Removing a major source of energy by dismantling the Eklutna Dam was the topic of both an open and a closed meeting of the Chugach Electric Association Board of Directors on Monday. The meeting had been abruptly called, poorly advertised, and the board went into executive session for at least a half an hour.
The board, which is the governing body for Anchorage’s electric coop, considered recent policy pronouncements by the Anchorage Assembly.
The Assembly majority, including the chairman of the Assembly Chris Constant, wants to remove the dam and restore salmon runs, but also wants to postpone the decision until there is a governor in place that might be more supportive of the idea. Although the Assembly has not stated that as their motive, Gov. Mike Dunleavy has the authority over the dam’s future, and the Anchorage Assembly is on opposite ends of the political spectrum.
Eklutna provides a major amount of electricity used in Anchorage and the Mat-Su Valley. It was constructed by the U.S. Bureau of Reclamation between 1951 and 1954 for less than $30 million and provides 177,438 megawatt hours energy, enough energy to power more than 24,600 residential homes for an entire year.
The project has proven durable and after the March 27, 1964 mega-earthquake, returned to partial operation within about 30 minutes.
Environmentalists want the dam removed because the river was once a minor salmon run. But even if the owners of the dam — Matanuska Electric Association, the Municipality of Anchorage, and Chugach Electric Association — removed the dam, it would only return the flow of the Eklutna River to what it was before the dam went up, and that means no fish, because there were no salmon swimming upstream before the dam went in. That’s because hydro projects downstream in prior years had already modified the river to the point where it was not a salmon run.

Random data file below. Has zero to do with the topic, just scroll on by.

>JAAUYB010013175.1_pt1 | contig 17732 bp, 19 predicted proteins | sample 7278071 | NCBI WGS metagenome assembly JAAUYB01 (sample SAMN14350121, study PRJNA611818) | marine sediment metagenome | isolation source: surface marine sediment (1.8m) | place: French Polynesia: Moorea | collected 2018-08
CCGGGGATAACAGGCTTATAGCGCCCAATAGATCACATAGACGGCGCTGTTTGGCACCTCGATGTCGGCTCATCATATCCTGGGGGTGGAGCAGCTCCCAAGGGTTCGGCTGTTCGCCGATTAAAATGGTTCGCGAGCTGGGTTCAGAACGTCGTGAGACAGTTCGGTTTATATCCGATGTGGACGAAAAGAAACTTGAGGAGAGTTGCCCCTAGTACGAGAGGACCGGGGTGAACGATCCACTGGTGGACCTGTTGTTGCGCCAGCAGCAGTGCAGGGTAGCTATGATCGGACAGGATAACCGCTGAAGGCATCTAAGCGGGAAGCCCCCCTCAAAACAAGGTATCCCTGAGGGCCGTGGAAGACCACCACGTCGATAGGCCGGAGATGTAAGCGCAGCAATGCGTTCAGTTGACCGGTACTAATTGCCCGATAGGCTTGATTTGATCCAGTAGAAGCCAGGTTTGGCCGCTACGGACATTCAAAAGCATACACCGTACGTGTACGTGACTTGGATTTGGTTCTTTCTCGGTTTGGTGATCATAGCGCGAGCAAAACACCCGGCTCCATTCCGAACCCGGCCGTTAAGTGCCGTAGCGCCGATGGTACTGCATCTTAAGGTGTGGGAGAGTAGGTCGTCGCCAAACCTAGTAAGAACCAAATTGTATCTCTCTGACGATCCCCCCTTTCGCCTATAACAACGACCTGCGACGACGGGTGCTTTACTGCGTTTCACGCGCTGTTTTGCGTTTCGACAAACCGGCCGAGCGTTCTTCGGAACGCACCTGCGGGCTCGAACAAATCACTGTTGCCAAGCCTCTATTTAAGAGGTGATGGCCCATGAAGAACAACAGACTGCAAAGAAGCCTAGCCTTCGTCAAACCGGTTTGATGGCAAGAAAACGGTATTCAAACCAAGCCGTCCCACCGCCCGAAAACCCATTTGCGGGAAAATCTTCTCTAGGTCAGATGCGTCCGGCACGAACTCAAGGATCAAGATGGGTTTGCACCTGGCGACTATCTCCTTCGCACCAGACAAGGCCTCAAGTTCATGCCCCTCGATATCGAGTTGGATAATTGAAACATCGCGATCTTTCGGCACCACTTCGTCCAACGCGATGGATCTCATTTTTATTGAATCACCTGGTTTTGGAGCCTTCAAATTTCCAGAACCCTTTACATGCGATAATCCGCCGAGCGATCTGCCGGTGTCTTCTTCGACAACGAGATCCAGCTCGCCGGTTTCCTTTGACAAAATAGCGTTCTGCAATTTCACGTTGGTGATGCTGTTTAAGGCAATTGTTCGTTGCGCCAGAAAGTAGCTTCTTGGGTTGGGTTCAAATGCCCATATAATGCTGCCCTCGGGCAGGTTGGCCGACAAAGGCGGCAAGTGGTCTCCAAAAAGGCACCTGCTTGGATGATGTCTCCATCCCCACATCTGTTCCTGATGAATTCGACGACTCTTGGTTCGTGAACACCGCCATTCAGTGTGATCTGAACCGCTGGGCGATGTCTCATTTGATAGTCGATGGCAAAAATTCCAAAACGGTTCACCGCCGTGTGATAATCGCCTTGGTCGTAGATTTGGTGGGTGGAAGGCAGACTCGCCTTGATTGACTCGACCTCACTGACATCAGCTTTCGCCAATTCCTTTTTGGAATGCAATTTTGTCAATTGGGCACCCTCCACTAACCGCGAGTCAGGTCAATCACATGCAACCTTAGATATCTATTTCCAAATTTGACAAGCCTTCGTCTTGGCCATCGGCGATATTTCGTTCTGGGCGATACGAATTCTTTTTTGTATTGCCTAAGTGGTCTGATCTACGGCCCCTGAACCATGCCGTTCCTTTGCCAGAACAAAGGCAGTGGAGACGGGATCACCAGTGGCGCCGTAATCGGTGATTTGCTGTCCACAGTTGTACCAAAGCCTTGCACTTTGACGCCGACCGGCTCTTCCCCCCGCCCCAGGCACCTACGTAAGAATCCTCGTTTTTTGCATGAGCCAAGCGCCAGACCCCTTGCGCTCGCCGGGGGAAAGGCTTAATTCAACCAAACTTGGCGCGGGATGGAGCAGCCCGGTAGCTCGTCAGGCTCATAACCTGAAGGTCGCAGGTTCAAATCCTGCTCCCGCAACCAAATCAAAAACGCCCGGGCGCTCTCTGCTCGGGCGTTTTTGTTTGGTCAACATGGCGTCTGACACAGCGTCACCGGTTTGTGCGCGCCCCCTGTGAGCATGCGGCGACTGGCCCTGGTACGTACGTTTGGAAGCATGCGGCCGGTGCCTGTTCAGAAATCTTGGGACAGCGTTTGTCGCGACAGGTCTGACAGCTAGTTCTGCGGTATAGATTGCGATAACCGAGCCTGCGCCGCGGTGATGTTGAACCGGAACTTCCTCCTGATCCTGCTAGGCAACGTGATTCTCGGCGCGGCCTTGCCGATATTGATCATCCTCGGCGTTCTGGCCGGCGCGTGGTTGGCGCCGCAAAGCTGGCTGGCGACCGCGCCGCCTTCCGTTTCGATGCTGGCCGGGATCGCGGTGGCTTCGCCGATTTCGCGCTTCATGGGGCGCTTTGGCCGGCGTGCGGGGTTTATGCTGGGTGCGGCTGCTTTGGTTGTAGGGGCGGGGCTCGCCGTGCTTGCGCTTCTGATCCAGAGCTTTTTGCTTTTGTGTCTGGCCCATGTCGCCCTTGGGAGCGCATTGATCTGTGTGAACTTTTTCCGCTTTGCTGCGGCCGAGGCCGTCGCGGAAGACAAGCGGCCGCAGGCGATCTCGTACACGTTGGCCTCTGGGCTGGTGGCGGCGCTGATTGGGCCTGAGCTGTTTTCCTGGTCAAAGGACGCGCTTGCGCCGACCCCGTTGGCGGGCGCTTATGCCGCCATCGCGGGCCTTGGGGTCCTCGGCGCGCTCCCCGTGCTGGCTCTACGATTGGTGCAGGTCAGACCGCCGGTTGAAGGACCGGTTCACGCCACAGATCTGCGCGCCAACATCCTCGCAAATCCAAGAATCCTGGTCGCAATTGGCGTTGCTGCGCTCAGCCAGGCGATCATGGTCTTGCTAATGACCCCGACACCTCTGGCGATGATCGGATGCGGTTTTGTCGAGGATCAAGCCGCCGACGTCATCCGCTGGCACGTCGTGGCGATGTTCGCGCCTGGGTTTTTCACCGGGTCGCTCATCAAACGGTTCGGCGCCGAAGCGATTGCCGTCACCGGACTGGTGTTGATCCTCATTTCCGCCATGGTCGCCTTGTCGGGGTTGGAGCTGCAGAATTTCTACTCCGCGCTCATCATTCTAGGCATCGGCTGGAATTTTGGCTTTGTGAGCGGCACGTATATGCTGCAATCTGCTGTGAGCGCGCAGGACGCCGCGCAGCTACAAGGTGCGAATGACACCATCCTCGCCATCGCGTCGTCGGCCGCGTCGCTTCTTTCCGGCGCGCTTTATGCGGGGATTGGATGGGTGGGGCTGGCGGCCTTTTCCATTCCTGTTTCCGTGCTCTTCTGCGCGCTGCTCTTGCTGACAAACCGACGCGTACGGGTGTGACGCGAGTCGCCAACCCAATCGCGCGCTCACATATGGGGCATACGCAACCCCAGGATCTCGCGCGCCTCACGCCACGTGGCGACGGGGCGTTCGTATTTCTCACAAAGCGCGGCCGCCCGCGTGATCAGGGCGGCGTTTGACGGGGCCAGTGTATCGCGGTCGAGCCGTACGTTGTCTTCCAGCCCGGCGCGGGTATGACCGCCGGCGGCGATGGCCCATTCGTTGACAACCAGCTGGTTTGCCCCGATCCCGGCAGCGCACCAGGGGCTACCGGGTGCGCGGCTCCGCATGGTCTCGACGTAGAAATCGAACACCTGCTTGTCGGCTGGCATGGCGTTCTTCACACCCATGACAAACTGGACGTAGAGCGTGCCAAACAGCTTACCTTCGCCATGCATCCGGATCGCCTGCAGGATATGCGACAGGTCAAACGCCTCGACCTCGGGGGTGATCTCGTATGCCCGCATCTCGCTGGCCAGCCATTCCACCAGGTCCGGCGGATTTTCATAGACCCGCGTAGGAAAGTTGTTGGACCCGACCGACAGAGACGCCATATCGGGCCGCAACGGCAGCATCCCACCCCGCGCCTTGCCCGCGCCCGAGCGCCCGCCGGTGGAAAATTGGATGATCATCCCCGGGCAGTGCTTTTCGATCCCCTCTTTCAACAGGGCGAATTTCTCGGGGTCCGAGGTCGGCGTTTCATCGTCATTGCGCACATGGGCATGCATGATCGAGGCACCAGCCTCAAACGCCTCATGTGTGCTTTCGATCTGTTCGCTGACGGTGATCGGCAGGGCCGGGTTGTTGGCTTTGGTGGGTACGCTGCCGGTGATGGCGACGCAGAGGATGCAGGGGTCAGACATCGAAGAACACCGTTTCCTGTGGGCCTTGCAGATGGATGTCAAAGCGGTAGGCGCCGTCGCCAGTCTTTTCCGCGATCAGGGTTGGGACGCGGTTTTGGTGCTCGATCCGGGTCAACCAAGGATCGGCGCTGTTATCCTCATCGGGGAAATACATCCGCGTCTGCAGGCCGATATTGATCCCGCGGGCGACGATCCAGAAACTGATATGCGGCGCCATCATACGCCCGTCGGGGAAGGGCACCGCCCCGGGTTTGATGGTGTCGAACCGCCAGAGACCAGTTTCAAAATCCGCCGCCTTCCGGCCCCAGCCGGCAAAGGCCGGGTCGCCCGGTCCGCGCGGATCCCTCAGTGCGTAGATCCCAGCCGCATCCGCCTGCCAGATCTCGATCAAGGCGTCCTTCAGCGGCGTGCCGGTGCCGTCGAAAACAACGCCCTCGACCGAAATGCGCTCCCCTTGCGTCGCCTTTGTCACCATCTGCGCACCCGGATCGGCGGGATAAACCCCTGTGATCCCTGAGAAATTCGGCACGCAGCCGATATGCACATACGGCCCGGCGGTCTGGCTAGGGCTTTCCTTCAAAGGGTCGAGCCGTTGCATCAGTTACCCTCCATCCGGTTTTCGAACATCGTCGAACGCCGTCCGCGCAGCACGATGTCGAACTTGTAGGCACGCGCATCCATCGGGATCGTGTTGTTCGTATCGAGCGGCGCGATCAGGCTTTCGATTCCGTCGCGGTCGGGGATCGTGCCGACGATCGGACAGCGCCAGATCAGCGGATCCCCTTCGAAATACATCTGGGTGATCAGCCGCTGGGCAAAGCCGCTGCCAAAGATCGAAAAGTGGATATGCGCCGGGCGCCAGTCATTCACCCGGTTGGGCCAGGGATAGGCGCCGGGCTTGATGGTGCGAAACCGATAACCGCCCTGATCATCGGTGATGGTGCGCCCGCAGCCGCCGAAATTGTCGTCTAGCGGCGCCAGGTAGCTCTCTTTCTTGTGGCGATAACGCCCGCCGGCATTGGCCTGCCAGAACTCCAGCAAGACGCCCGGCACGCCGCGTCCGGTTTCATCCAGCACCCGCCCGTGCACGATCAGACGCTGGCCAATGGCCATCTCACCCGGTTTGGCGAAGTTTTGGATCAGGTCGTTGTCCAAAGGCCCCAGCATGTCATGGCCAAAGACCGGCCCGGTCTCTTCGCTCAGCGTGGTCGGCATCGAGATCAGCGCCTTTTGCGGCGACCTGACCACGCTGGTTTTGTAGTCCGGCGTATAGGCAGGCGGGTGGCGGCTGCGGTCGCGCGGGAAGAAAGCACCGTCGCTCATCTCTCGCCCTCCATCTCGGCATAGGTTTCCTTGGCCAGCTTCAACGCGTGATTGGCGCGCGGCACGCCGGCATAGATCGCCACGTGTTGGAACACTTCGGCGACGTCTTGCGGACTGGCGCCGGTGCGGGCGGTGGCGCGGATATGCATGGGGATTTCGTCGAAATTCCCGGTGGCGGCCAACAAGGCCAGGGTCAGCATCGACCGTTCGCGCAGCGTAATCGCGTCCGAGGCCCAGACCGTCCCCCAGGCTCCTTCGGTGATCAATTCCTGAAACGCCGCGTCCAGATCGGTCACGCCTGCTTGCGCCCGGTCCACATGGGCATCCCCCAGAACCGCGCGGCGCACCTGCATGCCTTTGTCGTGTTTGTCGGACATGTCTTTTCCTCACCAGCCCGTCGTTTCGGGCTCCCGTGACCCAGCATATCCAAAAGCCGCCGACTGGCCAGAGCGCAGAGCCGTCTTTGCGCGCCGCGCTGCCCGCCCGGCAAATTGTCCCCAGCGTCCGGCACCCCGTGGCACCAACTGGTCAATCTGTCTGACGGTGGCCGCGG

The Project was sold in 1991 to the Municipality of Anchorage, Chugach Electric Association, and Matanuska Electric Association. The municipality sold off its utility to Chugach and is now owner of 52% of it through the ML&P and Alaska Waste and Water Utility. When the sale of ML&P went through, the Municipality was supposed to designate a liaison for the Eklutna Dam, and didn’t. So the Muni is an owner but has no representation.
As part of the 1991 sale, the utilities entered into an agreement with the U.S. Fish & Wildlife Service to develop and propose to the governor a program to protect, mitigate damages to, and enhance fish and wildlife impacted by the development of the hydroelectric project. The governor appears to be under no obligation to agree with whatever the proposal might suggest. For this reason, the liberals on the Anchorage Assembly are working to get a delay, while they work on electing a Democrat governor in 2026.
Notes from the Chugach open meeting on Monday:
1. Chugach Electric Board’s legal counsel appears to disagree with the Anchorage Assembly on several issues.
2. Chugach Electric does want to establish year round flows and restore habitats.
3. Board Member Susanne Fleek-Green stated that all parties can agree to extend, as the Assembly has requested, because there is no specific rule that says all parties cannot agree to an extension.
4. The 1991 agreement with USFWS will likely be enforced in federal courts.
5. Technically, Anchorage Municipality has no representative to come to the table and vote and agree on all alternatives because it is no longer an owner.
6. CEA would like to make sure owners agree together.
7. There were 380 copy-and-pasted letters sent in favoring dam removal, with 275 of them from out of state.
8. The public may continue to provide comment on the proposal to remove the dam until Feb. 19 by writing [email protected].